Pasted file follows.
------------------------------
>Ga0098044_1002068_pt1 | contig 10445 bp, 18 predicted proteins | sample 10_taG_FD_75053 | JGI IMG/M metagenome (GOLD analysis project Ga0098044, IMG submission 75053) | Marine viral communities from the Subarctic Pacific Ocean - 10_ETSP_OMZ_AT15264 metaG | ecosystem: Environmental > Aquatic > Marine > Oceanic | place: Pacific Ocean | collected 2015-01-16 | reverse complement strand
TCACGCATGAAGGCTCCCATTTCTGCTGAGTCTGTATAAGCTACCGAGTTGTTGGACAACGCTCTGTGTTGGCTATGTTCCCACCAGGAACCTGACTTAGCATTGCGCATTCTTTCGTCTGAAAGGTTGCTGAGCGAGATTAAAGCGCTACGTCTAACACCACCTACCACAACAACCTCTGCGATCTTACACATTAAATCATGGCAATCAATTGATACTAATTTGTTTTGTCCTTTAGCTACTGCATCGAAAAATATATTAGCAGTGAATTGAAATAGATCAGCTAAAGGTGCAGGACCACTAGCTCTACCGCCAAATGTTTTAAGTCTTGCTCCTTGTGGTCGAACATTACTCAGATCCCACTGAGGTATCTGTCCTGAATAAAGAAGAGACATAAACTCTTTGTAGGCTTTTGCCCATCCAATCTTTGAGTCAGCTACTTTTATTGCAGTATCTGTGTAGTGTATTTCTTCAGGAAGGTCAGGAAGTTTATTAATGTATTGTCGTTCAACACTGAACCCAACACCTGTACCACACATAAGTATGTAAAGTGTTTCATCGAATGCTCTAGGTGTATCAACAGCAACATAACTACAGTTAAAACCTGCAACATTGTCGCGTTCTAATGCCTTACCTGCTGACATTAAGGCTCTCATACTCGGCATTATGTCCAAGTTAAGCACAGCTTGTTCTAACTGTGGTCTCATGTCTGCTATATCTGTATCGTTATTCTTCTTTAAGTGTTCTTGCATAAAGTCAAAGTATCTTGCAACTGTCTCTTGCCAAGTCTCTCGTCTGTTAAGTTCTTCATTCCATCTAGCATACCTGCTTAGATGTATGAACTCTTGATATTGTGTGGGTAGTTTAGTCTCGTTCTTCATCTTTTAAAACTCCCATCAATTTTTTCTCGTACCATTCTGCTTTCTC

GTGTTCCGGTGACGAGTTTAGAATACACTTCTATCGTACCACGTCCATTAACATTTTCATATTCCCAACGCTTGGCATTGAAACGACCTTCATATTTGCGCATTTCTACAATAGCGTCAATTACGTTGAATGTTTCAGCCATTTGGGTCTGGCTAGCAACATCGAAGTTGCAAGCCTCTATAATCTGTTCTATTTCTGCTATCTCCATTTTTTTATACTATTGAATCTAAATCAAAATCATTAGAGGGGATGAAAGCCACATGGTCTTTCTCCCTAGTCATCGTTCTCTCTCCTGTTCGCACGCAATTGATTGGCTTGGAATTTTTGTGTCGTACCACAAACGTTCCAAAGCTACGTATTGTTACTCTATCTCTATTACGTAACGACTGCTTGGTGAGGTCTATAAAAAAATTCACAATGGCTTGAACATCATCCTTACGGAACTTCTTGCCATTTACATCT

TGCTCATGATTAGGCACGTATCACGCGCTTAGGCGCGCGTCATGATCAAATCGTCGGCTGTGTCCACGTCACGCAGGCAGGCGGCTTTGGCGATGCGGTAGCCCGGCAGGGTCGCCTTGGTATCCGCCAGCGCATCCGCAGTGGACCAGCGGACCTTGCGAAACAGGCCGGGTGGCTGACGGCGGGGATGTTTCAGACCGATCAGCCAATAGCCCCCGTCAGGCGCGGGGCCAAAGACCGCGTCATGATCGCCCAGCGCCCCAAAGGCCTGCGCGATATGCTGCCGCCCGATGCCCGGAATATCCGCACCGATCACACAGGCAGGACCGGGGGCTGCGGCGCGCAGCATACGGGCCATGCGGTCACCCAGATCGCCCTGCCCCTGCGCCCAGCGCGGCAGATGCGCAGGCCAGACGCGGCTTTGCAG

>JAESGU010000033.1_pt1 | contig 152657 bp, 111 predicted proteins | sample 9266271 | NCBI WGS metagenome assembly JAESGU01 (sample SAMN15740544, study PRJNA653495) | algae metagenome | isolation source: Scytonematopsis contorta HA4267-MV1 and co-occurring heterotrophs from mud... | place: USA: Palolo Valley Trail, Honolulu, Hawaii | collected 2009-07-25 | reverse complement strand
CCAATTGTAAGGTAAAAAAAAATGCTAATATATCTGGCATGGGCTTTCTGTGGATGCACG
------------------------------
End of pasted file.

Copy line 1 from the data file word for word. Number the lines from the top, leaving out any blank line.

>Ga0098044_1002068_pt1 | contig 10445 bp, 18 predicted proteins | sample 10_taG_FD_75053 | JGI IMG/M metagenome (GOLD analysis project Ga0098044, IMG submission 75053) | Marine viral communities from the Subarctic Pacific Ocean - 10_ETSP_OMZ_AT15264 metaG | ecosystem: Environmental > Aquatic > Marine > Oceanic | place: Pacific Ocean | collected 2015-01-16 | reverse complement strand